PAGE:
County firefighters continue fight against Faison warehouse blaze
By Steve Herring
Published in News on April 28, 2009 1:46 PM
Firefighters from Belfast and around the area take a break to regroup as they continue their work to control a blaze that claimed a Faison warehouse Sunday night. Firefighters are still on the scene today as an investigation to the fire's origin begins.
FAISON -- Firefighters today are expected to continue pulling the still-smoldering bins of sweet potatoes from the Southern Produce warehouse, which was heavily damaged in a fire that began Sunday night.
The building and equipment were valued between $10 million to $15 million. The extent of the damage was not readily known this morning. The fire destroyed 40 to 50 percent of the 300,000 to 400,000 bushels of potatoes stored in the 126,000-square-foot warehouse, The potatoes are selling for $15 to $16 per bushel, adding another $4.5 million to $6 million potential loss.
Meanwhile, Stewart Precythe, whose family has operated Southern Produce since 1942, said he would rebuild.
Bay Valley Foods reopened today after being closed Monday because the strain on the town's water system had left it unable to meet the company's water needs.
More than 75 firefighters from 30 departments remained on the scene last night as the fire stretched into its second day.
By this morning, the fire, while not completely extinguished, was under control and contained, said Duplin County Emergency Services Director Brian Pearce. It was safe enough for firefighters to enter the building, he said.
Pearce said he was hopeful that only a few people would need to remain at the building tonight as a fire watch.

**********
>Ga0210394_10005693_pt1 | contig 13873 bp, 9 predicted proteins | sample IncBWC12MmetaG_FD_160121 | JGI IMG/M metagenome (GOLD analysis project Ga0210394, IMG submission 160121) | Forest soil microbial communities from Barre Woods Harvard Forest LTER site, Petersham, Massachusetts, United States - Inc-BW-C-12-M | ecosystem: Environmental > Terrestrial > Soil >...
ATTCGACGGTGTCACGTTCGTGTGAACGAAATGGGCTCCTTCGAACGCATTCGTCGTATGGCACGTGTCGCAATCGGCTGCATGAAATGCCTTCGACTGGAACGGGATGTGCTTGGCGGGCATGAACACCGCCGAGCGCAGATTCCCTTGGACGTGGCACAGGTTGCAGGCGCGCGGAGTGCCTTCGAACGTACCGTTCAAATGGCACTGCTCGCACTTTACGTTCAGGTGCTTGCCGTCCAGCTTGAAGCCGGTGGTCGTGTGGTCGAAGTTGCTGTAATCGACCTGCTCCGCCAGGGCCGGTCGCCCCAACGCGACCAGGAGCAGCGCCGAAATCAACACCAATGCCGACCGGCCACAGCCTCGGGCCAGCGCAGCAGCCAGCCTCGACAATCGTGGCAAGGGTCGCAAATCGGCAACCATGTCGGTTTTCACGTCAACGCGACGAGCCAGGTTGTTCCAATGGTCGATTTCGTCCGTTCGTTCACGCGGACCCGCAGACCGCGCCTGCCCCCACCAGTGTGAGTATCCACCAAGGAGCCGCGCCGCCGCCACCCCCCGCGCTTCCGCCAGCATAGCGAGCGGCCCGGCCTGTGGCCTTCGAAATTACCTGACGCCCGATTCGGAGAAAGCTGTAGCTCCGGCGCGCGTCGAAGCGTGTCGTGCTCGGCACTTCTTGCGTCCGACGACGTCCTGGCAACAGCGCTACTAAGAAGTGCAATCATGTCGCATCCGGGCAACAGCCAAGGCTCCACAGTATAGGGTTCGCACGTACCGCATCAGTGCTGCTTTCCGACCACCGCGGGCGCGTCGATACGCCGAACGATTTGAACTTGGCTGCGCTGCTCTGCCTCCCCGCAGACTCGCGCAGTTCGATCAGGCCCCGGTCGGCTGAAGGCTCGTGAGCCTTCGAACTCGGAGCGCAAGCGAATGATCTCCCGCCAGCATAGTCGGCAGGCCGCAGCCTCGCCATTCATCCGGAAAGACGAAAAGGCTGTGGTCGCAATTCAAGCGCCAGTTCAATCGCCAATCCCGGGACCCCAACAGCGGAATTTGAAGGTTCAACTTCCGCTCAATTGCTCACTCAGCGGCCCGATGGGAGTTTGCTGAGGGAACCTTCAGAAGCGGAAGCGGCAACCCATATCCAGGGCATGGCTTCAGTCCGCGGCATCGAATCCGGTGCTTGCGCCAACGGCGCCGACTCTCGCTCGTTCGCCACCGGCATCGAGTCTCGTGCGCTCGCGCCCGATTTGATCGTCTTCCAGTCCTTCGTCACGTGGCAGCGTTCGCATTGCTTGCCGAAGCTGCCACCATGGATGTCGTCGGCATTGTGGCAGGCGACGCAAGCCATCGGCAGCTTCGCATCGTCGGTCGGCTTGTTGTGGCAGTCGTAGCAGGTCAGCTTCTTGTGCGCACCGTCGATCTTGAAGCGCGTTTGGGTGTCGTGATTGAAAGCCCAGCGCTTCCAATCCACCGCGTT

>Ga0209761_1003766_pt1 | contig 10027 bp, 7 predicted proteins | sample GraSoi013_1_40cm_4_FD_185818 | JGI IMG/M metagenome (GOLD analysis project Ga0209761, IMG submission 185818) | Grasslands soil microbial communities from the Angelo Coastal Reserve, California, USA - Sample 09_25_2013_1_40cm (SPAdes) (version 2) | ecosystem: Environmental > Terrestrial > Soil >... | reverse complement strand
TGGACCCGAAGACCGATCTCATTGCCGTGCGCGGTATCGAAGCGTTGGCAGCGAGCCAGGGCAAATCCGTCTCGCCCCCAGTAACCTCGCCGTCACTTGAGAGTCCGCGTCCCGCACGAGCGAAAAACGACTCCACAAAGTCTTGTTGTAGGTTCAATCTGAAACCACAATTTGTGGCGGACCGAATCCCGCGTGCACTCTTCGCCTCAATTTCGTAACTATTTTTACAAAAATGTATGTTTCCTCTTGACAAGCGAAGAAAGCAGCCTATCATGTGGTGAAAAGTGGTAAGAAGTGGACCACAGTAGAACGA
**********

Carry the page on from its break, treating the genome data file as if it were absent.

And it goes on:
The building's roof and trusses, particularly in the center, were severely damaged by the heat, he said. Some walls had to be torn down to gain access to some areas of the structure.
The warehouse, he said, probably will be totaled. There are two adjoining buildings that have yet to be entered, but Pearce said they might not have even suffered smoke damage.
The investigation into the fire will include the SBI that was in town Monday afternoon. The SBI involvement is standard procedure because of the building's size, Pearce said. It is too early to tell what started the fire.
It isn't the first time that Precythe has been forced to rebuild -- it has been 21 years to the month since another fire damaged the same warehouse.
The cause of that first fire was never documented and Precythe said he welcomes the SBI's involvement. Precythe met with SBI agents Monday afternoon.
The building has four production lines. Cardboard boxes that can hold 40 pounds of sweet potatoes are stored in the building and bins made of wood and plastic hold the potatoes.
Precythe said he had learned from the 1988 fire and no longer put all his "eggs in one basket", but had his sweet potatoes spread over several locations including Benson, Louisiana and Mississippi.
"I'll have potatoes as long as anybody else in North Carolina," he said. "The important thing is that no one was hurt in either fire."